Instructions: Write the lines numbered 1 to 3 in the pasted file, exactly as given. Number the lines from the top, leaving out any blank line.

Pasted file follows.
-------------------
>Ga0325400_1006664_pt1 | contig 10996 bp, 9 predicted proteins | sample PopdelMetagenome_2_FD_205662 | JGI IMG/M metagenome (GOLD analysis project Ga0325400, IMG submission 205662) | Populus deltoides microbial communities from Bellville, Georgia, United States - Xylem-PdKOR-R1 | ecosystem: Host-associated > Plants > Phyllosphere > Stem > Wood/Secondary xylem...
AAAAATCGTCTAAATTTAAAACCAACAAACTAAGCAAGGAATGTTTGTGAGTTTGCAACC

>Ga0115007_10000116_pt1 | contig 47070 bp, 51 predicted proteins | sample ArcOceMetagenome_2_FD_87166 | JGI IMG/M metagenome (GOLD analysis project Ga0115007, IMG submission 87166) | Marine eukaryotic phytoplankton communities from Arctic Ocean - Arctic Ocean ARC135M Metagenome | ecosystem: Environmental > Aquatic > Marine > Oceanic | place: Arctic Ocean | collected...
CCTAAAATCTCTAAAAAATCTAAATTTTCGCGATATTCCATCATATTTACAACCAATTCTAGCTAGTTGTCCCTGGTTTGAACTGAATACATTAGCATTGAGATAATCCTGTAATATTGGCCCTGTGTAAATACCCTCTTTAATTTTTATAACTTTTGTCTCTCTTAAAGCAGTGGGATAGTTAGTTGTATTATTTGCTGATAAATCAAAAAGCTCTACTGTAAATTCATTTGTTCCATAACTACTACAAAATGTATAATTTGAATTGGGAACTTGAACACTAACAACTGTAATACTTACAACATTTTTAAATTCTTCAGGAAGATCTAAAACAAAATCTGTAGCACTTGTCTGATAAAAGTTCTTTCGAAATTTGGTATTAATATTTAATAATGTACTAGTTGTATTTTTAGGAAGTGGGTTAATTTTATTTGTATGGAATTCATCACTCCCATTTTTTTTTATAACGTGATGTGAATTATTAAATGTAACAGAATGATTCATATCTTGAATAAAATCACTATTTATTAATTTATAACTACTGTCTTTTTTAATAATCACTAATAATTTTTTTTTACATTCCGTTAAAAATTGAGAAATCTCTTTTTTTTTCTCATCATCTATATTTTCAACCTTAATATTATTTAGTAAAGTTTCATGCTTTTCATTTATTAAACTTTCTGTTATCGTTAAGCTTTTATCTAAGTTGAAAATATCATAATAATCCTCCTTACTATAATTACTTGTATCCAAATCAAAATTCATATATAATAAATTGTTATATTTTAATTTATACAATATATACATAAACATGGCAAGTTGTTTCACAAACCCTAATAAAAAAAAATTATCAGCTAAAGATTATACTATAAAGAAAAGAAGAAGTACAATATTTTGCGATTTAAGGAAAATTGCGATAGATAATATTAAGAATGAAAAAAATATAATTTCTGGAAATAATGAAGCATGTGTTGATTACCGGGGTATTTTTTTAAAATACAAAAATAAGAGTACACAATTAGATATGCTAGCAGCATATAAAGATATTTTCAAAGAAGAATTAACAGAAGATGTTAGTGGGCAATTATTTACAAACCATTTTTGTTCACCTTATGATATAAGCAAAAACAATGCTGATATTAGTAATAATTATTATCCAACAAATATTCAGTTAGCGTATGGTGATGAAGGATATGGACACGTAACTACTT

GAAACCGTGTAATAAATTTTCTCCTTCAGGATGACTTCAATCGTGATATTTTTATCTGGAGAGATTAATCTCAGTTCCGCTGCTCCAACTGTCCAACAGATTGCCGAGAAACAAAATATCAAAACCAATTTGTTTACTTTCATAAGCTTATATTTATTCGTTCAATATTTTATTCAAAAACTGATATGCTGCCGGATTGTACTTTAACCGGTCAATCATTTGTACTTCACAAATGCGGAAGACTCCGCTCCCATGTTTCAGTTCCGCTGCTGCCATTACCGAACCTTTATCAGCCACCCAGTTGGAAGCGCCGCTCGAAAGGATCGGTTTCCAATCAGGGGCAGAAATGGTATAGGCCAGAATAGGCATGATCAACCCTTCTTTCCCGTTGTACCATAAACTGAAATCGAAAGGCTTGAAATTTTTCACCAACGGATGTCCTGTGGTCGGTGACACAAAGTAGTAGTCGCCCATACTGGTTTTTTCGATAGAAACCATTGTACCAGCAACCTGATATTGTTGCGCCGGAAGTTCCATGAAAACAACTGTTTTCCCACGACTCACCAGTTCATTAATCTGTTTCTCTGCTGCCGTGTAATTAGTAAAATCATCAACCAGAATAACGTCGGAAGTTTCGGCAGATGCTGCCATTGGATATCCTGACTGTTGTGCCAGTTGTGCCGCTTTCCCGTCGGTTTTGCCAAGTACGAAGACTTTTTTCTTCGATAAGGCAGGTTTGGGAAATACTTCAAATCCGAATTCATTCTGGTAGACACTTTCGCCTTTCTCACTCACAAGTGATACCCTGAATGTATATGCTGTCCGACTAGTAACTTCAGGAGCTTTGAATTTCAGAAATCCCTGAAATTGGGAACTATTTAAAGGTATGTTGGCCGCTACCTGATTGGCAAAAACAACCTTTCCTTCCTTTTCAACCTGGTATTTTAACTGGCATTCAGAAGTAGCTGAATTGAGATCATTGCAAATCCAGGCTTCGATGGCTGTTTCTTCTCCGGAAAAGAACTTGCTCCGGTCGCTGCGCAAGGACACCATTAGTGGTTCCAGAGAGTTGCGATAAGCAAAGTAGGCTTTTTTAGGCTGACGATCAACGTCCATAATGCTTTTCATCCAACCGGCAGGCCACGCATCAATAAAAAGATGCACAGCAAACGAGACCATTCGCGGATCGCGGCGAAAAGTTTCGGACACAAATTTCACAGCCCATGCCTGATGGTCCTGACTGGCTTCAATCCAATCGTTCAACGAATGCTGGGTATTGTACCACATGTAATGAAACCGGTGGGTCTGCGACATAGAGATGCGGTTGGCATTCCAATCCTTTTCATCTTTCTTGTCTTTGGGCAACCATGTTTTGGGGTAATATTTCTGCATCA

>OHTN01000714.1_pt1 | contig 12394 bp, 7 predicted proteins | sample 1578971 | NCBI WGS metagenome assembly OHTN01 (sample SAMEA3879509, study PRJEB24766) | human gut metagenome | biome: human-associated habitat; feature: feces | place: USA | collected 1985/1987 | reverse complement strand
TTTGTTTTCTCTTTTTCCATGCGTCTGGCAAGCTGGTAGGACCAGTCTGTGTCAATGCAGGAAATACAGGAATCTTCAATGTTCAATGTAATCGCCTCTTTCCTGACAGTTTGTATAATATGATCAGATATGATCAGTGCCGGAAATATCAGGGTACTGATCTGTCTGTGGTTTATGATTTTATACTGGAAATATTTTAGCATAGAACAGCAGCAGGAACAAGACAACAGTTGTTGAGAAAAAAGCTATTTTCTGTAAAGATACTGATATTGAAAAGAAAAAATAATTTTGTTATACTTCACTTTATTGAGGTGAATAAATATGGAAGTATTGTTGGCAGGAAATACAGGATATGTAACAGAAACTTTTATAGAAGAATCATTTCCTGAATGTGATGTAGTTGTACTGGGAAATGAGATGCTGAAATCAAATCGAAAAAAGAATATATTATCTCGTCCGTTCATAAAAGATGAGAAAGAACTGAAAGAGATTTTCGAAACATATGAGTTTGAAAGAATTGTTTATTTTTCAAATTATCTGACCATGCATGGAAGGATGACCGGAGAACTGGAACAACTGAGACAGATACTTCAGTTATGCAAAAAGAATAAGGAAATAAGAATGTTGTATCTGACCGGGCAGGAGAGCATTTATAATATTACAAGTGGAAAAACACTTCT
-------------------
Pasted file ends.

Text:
>Ga0325400_1006664_pt1 | contig 10996 bp, 9 predicted proteins | sample PopdelMetagenome_2_FD_205662 | JGI IMG/M metagenome (GOLD analysis project Ga0325400, IMG submission 205662) | Populus deltoides microbial communities from Bellville, Georgia, United States - Xylem-PdKOR-R1 | ecosystem: Host-associated > Plants > Phyllosphere > Stem > Wood/Secondary xylem...
AAAAATCGTCTAAATTTAAAACCAACAAACTAAGCAAGGAATGTTTGTGAGTTTGCAACC

>Ga0115007_10000116_pt1 | contig 47070 bp, 51 predicted proteins | sample ArcOceMetagenome_2_FD_87166 | JGI IMG/M metagenome (GOLD analysis project Ga0115007, IMG submission 87166) | Marine eukaryotic phytoplankton communities from Arctic Ocean - Arctic Ocean ARC135M Metagenome | ecosystem: Environmental > Aquatic > Marine > Oceanic | place: Arctic Ocean | collected...